The study focused on women, who were in their 6th-14th weeks of postpartum, and was aimed to assess PPD and anxiety and to investigate their relationship with marital satisfaction in low-risk women. Over 74.0% of the respondents were graduates with a university degree, and all the respondents went beyond the basic primary education with only 1.6% of them dropping out of secondary school. This was a reflection of the realities of the Igbo society where high premium is, at present, placed on education, including, among the female gender, which is in line with the aphorism that said that when you educate a man, you educate a person, but when you educate a woman, you educate a complete nation; as the education of her children would be highly guaranteed; moreover, the education of every child starts from the family, and the mother is the first teacher.49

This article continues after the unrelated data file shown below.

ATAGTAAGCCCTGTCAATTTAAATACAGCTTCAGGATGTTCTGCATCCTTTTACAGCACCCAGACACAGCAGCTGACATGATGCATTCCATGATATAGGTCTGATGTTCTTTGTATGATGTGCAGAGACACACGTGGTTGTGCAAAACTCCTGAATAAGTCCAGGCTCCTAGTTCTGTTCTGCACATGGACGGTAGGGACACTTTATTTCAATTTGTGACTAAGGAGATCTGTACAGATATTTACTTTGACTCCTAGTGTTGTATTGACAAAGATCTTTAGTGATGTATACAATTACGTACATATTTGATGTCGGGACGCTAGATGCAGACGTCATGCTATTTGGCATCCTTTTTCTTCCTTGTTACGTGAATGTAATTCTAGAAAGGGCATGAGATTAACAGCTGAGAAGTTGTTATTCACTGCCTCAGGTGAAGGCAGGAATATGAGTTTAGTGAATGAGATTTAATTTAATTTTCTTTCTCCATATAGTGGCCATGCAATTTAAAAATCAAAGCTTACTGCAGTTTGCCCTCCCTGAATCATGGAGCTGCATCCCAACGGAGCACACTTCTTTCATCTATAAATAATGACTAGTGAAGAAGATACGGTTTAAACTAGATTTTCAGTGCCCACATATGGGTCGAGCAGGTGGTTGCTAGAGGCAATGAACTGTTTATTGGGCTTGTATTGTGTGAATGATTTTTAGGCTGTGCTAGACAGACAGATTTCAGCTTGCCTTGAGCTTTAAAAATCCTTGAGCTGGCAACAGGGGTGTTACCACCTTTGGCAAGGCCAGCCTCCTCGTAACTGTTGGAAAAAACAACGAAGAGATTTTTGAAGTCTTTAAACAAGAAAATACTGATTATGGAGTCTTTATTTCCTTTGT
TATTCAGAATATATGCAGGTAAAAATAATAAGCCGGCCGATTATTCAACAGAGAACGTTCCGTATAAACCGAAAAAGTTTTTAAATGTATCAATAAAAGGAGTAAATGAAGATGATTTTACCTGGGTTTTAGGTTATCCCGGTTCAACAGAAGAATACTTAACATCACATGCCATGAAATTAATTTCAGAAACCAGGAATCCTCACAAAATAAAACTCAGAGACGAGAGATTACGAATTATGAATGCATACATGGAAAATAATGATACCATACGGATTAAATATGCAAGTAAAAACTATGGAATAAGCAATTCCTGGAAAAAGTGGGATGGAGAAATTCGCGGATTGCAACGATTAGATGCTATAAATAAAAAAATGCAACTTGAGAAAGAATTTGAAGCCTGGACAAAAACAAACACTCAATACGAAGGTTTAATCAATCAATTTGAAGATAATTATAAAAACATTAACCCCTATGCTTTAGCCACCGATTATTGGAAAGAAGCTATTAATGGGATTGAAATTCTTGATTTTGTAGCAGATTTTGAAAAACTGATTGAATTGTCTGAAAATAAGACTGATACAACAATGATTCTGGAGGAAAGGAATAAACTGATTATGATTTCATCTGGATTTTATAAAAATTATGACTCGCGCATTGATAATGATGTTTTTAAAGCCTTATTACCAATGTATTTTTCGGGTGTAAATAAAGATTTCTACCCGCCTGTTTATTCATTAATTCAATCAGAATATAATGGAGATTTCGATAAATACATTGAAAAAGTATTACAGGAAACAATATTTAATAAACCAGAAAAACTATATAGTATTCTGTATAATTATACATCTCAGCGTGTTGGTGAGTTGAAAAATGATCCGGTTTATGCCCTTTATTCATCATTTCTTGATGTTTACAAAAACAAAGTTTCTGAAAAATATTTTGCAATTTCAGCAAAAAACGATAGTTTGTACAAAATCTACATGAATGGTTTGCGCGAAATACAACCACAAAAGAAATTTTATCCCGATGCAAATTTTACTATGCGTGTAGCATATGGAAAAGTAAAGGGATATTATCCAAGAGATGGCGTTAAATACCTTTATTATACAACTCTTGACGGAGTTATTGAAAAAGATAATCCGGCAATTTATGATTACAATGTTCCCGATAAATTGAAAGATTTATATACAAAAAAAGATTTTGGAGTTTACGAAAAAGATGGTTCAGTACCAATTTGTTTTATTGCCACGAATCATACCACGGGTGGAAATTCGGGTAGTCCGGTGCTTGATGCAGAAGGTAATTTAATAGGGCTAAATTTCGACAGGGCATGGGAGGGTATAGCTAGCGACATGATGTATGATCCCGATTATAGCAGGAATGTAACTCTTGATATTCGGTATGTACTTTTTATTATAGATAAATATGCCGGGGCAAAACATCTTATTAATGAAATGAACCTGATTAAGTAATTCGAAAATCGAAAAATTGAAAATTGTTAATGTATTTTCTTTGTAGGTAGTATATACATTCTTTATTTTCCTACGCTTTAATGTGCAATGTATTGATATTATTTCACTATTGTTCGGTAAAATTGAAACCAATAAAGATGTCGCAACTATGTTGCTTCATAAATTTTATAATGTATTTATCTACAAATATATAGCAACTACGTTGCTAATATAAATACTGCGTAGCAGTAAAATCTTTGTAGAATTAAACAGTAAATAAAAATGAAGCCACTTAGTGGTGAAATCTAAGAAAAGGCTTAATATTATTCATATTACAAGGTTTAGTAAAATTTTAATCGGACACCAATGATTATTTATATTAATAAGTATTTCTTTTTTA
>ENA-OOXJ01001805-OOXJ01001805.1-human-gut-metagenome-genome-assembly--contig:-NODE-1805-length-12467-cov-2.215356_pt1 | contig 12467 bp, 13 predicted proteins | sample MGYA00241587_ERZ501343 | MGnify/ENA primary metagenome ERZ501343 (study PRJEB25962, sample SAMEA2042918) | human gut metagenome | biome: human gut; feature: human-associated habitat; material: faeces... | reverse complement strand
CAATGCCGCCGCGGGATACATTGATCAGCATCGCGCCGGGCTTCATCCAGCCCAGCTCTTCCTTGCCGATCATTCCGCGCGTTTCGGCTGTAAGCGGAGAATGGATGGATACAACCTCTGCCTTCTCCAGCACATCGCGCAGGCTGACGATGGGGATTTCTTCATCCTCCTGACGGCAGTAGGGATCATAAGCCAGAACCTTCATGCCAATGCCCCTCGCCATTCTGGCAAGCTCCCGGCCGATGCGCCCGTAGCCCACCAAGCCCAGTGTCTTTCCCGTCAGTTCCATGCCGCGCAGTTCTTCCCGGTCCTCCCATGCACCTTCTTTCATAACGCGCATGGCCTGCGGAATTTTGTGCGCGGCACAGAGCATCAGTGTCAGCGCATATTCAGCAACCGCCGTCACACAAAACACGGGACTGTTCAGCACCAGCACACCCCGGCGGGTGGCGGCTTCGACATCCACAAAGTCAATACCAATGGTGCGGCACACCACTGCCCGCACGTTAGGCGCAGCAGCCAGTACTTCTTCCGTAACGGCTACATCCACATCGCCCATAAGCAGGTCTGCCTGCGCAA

The majority of the mothers (55.7%) were employed, while the unemployed or housewives and students constituted 26.0% and 17.2%, respectively. As such, beyond their indispensable roles as mothers and wives, women have remarkably contributed to the building of their nation's economy as skilled and unskilled labourers, artisans, traders, farmers, civil servants, and professionals in different areas of human endeavour.50 With these responsibilities, the nursing mother tries to meet the needs of her new born to adapt to the changes in her sleep pattern (most often the lack of sleep) and to recover physically from the delivery.4 All these factors could put the new mother at risk for psychological distress during the post-partum period.5